Building on years of collaborative science

While a clinical study examining XFBD has not been undertaken, some evidence shows traditional Chinese medicines may help. Before the widespread use of traditional medicines, China saw 10% of their mild and moderate cases progress in severity. As traditional medicine use became more common, the number of cases progressing dropped, with just 2% to 5% experiencing worsening disease.

Kuhn and Spicer, along with USC Dornsife postdoctoral scholar Elizabeth Qi, worked together to design a study that can determine scientifically what effect, if any, XFBD has on progression of COVID-19.

Kuhn, who holds joint appointments at Keck School of Medicine and USC Viterbi School of Engineering, previously studied the SARS virus responsible for the 2003 outbreak in Asia, said he began discussing the current virus, SARS-CoV-2, and the disease it causes, COVID-19, early on in 2020 as the pandemic took hold in the United States.

“These conversations quickly focused on strategies for testing and therapeutics,” Kuhn said. One exchange, with entrepreneur Ming Hsieh, chair of Fulgent Genetics and a USC trustee, centered on what researchers in China had learned about the virus and the disease. This led to a formal collaboration between the USC team, Fulgent and the scientists at Tianjin University of Traditional Chinese Medicine, who developed XFBD.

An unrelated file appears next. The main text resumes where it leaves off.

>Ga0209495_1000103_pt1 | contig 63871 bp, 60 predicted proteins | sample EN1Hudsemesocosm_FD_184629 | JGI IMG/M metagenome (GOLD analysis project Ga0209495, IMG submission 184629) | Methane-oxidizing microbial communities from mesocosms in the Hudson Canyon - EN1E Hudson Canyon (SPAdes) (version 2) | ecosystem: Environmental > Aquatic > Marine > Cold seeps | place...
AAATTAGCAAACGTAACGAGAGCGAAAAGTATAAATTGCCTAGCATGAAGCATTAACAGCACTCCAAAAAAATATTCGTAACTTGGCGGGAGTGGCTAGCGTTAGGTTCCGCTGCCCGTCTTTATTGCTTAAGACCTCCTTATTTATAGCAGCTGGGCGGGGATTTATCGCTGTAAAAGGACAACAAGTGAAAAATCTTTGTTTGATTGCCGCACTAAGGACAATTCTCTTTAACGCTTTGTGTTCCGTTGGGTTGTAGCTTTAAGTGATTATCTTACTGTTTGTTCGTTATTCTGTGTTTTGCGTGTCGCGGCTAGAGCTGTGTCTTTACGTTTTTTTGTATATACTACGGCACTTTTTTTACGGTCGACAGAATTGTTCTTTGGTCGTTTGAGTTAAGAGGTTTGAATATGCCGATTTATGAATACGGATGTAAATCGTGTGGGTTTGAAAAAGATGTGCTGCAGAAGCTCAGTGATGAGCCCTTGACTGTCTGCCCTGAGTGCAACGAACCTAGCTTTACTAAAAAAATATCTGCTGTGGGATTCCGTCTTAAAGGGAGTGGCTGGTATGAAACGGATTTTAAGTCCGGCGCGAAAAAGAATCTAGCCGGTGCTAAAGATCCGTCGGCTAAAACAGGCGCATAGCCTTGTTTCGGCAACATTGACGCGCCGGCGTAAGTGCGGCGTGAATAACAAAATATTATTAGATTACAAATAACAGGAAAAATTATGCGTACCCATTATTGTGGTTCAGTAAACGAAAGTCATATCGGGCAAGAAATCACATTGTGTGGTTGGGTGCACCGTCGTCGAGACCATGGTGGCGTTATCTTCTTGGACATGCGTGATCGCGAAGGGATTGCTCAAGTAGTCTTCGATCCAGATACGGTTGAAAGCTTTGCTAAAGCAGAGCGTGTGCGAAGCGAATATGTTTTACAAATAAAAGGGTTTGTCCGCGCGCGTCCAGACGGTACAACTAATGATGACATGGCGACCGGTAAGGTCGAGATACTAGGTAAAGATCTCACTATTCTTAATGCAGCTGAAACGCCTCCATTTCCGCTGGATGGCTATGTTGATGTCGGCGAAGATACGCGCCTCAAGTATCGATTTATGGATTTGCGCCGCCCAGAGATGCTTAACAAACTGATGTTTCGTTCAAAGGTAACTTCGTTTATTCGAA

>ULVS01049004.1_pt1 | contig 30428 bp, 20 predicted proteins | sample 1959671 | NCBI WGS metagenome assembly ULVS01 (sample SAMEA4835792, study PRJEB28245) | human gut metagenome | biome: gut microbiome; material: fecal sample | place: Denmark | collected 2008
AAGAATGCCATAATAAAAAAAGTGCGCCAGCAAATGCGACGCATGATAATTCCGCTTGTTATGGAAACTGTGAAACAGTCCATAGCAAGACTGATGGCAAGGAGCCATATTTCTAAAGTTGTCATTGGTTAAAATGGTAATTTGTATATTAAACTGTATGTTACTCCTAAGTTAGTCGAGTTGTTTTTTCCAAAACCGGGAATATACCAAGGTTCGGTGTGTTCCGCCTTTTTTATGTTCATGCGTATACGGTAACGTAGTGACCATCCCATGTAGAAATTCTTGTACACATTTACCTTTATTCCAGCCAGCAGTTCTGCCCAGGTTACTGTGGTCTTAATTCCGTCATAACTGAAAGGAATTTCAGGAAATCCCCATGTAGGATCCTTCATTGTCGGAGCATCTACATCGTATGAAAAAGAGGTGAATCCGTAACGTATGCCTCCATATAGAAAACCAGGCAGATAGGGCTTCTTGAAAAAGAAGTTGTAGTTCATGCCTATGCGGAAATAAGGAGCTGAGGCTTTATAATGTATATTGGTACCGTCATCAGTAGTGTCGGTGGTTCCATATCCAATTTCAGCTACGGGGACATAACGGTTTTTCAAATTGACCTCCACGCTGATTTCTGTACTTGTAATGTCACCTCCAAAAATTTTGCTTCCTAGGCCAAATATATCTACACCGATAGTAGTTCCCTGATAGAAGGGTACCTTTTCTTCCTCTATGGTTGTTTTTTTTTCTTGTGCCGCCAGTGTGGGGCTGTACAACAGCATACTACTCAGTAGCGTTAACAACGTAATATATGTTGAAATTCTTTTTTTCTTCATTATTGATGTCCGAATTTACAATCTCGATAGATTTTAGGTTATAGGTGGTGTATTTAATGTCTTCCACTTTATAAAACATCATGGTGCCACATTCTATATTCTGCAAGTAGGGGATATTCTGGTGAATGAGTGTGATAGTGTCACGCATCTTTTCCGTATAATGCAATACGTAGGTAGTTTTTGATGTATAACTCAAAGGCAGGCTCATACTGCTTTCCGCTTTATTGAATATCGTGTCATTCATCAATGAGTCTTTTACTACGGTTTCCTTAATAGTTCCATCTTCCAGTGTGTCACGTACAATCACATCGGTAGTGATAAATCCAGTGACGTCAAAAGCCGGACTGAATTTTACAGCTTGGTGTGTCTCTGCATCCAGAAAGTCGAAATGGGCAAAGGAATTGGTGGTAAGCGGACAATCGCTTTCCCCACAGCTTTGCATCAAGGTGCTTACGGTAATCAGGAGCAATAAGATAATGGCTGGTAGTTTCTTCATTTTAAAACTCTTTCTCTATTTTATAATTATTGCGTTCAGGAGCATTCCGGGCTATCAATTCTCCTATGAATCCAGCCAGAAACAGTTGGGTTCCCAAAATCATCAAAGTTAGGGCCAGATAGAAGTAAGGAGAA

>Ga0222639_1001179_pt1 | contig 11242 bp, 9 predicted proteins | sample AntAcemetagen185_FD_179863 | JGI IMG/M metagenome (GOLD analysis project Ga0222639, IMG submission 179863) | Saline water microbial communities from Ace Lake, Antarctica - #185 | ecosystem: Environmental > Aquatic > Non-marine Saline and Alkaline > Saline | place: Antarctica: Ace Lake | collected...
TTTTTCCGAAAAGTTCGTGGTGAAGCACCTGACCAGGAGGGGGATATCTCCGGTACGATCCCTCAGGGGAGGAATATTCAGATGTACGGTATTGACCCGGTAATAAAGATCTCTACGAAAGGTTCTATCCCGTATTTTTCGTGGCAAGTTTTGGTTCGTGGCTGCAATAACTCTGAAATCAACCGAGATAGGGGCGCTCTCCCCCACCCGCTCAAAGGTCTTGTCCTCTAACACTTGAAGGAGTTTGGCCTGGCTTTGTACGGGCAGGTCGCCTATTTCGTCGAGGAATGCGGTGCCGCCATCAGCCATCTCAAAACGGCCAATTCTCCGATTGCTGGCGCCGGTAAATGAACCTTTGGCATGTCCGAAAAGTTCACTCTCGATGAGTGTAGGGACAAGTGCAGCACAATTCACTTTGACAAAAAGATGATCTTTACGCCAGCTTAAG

“We are pleased to partner with the esteemed researchers USC and leveraging our Next Generation Sequencing capabilities to aid in the development of this potential treatment for COVID-19,” said Ming Hsieh, chair and CEO of Fulgent Genetics. “We believe that by utilizing our [next-generation sequencing] expertise along with our knowledge of the evolution and treatment of COVID-19 in China, we have contributed insightful and actionable data to the development of XFBD.”

Hsieh, along with Kathy Leventhal, a USC trustee and member of the USC Dornsife Board of Councilors, and her husband, Richard, a business executive and philanthropist, helped finance the pilot study.

Clinical trial sets the stage for deeper understanding of traditional medicine

The clinical trial is a pilot study operated entirely remotely, including obtaining informed consent from patients and monitoring patient performance. The resulting data produced will support the design of the next studies of XFBD.

During the 12-week study, patients are randomly assigned to one of two groups: one receiving XFBD and the other receiving placebo. Patients take the medicine or placebo dissolved in water by mouth twice a day for 14 days, and the clinical trials team using remote patient management software will follow up with them 10 weeks later to assess their symptoms and performance.

If the pilot study shows XFBD is safe and the remote trial is feasible, researchers can advance to phase II studies, which will involve a larger group of patients as well as specific subgroups of patients, such as specific age and ethnic groups. If those studies go well, phase III studies would follow to demonstrate clinical efficacy.

Ultimately, the researchers hope to see if XFBD will reduce the risk of progression to severe disease, hospitalization and death in people with COVID-19.

For more information about the study see

BY Darrin S. Joy